The Friday Rant: What’s The Plan, Stan?

Is there a plan for the city of Toronto?

Or is it just “steady as she goes,” and Torontonians are expected to take it as it comes?

Roads, highways, public transit, and construction are all in absolute chaos, and the following video shows that there’s never going to be a long term solution…

I say that there is “no long term solution” in reference to this video, because Jarvis Street has gone through a constant makeover during the past few years.

First, we had five lanes, with the centre lane going south or north depending on traffic flow.

Second, we had four lanes, with two bike lanes on each side.

Third, we went back to five lanes, with the flexible centre lane.

And now, we are down to one southbound lane from Gerrard to Shuter.

I know that the right-hand turn lane I showed in my video is only “temporary” due to the condominium being constructed, but it’s going to be 18-24 months of construction, so I don’t really think that can be called “temporary.”

This bothers me, not necessarily because I drive this road every day, but because it shows that there is no long-term view for the roads, or for traffic flow.  The fact that Jarvis Street can be remade every couple of years depending on the political agenda of the mayor, and which developer is building which condo, further proves that the decision-makers are changing their minds daily.

Toronto is an absolute mess right now.  Combine the awful roads, inadequate highways, squabbling over TTC projects, and constant construction on the roads, highways, and streetcar tracks themselves.  Then throw in road closures for condo developers, and it’s amazing we can get around at all.

There are three major road closures in the downtown core right now that, on their own, would be a massive headache.  But all three at the SAME TIME is making traffic a nightmare:

1) King & Spadina is closed for two weeks (meaning one month).
2) Richmond Street is closed in between Bay & University.
3) The eastbound Gardiner Expressway, between Jarvis & DVP, is down to two lanes from three.

It’s insane.

So I have six questions on my mind, which I don’t have answers for; just statements.  I find these questions to be both rhetorical in nature, and yet impossible to answer at the same time…

1) Will we build more subways and/or LRT’s, and if so, when?

If somebody had said, six years ago, “They won’t have a shovel in the ground in 2013,” you’d think they were kidding.  But here we are, and city council is still arguing, with no end in site.

2) What is Metrolinx, and why do we need them?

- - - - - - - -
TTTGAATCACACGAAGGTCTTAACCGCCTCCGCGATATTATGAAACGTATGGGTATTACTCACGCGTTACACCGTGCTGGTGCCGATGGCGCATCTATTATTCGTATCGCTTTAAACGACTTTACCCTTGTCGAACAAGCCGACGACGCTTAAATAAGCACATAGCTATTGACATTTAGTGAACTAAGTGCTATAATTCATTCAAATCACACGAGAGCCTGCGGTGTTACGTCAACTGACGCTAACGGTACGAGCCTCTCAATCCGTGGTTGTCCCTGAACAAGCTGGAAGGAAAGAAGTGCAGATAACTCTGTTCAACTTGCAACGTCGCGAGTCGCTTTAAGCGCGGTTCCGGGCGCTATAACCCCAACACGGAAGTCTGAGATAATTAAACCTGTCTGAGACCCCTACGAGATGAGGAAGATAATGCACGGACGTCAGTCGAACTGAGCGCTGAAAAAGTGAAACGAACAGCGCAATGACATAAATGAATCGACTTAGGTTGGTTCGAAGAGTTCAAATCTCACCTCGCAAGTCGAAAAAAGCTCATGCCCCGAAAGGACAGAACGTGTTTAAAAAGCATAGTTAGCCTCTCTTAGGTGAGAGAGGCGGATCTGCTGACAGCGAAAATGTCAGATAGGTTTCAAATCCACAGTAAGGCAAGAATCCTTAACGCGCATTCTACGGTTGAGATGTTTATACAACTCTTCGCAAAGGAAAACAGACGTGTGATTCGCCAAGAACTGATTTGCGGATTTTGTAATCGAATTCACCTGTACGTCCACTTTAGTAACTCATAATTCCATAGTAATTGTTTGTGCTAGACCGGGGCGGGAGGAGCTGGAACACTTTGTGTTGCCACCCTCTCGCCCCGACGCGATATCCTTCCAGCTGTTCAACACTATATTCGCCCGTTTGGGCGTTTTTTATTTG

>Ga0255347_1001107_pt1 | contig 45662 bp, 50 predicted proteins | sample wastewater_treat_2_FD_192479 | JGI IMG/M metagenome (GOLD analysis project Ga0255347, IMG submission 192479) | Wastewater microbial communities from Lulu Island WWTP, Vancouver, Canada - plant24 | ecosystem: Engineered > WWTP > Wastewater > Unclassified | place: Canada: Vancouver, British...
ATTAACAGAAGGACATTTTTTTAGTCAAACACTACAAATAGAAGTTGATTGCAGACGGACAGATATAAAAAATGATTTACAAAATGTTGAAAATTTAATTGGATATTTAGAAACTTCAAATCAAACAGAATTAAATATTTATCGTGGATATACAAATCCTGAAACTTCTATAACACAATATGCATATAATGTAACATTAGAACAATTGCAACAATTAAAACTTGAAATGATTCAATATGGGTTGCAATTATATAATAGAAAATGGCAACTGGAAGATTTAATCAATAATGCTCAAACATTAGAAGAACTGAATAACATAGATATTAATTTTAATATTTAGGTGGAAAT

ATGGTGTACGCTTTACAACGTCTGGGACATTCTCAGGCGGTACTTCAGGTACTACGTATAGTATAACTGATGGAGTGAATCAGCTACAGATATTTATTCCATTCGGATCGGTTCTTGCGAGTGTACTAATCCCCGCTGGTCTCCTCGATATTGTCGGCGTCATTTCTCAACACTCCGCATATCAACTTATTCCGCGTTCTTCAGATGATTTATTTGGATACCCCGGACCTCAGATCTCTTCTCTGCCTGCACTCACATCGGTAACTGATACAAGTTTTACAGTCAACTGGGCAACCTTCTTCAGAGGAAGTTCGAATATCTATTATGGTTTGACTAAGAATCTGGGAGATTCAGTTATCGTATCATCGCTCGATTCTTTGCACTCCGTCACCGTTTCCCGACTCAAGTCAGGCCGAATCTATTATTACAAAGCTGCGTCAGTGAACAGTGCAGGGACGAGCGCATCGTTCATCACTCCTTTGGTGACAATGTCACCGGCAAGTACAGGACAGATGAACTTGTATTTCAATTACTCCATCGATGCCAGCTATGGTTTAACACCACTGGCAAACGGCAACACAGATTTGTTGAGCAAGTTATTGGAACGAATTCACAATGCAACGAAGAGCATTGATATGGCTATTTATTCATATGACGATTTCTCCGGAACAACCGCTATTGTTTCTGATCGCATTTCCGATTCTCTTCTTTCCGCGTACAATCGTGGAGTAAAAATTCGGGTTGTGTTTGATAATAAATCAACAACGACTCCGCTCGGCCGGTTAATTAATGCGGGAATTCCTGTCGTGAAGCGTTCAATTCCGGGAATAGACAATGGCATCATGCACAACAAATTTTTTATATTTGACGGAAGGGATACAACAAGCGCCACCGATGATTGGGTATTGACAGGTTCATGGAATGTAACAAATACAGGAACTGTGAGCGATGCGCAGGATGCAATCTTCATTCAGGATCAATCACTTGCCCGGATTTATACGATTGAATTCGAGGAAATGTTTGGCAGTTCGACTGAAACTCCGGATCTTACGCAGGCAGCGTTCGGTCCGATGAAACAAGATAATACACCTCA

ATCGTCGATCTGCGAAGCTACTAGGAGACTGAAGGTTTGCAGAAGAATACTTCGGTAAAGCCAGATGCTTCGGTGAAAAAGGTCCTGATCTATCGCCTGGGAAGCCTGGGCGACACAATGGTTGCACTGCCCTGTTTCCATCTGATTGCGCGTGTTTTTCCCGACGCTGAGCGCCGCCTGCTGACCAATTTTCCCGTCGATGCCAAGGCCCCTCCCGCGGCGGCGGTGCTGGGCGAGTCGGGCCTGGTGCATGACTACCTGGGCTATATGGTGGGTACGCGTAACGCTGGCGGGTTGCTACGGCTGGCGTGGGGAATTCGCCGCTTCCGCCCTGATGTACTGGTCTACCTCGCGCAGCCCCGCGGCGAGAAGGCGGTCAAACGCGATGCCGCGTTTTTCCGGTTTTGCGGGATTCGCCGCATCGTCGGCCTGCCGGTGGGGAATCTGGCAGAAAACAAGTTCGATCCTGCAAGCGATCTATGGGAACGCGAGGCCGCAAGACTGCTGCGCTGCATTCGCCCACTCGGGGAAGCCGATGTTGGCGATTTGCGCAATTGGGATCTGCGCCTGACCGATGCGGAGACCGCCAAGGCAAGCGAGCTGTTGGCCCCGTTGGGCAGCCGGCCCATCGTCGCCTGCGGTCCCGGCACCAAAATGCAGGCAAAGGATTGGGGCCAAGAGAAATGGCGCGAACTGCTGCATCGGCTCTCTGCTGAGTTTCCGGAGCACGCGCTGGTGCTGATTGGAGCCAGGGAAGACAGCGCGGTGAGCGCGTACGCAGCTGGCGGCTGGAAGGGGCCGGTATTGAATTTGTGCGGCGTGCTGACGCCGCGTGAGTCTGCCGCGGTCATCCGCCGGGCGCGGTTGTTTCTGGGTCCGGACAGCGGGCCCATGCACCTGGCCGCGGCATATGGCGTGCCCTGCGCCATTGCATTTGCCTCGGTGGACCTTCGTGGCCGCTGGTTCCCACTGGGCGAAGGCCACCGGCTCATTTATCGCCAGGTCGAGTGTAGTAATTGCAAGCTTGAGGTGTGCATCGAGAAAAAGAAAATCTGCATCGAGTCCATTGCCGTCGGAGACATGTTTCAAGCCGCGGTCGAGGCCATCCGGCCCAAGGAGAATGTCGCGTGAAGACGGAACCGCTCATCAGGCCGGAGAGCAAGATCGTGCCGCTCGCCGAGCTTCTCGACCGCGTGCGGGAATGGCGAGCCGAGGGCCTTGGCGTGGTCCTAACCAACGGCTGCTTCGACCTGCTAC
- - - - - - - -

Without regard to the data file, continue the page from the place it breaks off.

262 Metrolinx employees were on the “Sunshine List” in 2012, which was up 50% from 2011…

3) Are we ever going to talk about tearing down the Gardiner Expressway again, or can we all admit that’s just insane?

Okay, I guess that question had an opinion in it as well…

4) Is there a future for BIXI, or another program?

Torontonians seem to be split 50/50 on that one.

5) Should Billy Bishop Airport be allowed to expand operations?

Will this further congest Toronto?  Do we have the infrastructure to support it?

6) What, if anything, could be done in Toronto to reduce traffic congestion, inprove public transit, increase highways, and reduce the amount of construction needed on roads?

That last one’s a doozie.

I guess I’m just wondering if it only gets worse from here on out?

Do we have the money, people, and skill to improve the city’s infrastructure?  I’d like to think so.

So is it really the fault of 50-something bumbling morons at City Hall, or is there more to this?

Do we have a plan?

I’m beginning to think we don’t.  I’m beginning to think that it’s like Groundhog’s Day, or Memento, and every single day, we start over…

27 Comments

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  1. Alex says:

    Aren’t condos the solution? The more people that live within walking distance to work, the less traffic there will be. The more people paying property taxes, the more money for infrastructure improvements (and since condos have so many people in a small area they generate a lot of revenue for the city). The more talented people living downtown, the more jobs and business taxes it will create.

    In the short term though, kill street parking on all major streets. That would clear up a lot of traffic. Also Toronto is currently re-programming the city’s traffic lights to try and make things better, but I don’t know how long that is going to take and how much they can improve traffic with it.

    I hate to say it, but isn’t a city full of people trying to get places a sign of progress? Think of all the major cities in the world and you’ll see huge traffic and transportation issues there too. A great city attracts people, and more people causes more congestion. Traffic will never get better because our population will keep increasing, but we can try to keep it from getting too much worse I guess.

  2. Frances says:

    Once upon a time, before amalgamation, we had a Board of Control whose members were elected over the whole city. What was the point of eliminating it?

    1. jeff316 says:

      The point was that it concentrated power in the hands of all of four representatives that had no relationship to the City’s elected council, which was effectively neutered by the higher-up board. The Board of Control was eliminated in 1969.

  3. Irena says:

    David,

    King and Spadina was on time and is open today as planned.

    1. ScottyP says:

      And the crazy thing? I think I saw a pig with wings hovering over the intersection….

  4. Julia says:

    You know what drives me crazy about this city – the total lack of common sense! For instance, my neighborhood of Yonge and Eglinton is being taken over by condo towers with no apparent care or concern to amending the surrounding infrastructure – have you tried to navigate the Eglinton subway platform in the morning rush hour?? Yet, the city is right on the ball preventing me from parking a 2nd car on an existing private pad – yes, because that’s where our time and effort should go in preserving the look of the neighborhood!! I think I’d have better luck parking a new condo development on my driveway!!

  5. George says:

    I’d love to see a long-term financial plan for expanding our subway system. The cost would need to be spread over 50 years or so to be fair to all generations involved, but maybe even then it’s still way too high to be feasible. Do I want to pay an extra $1,000 a year in direct and indirect taxes to pay for more subways? Not even close. But anything under $100 per year per taxpayer becomes much more desirable.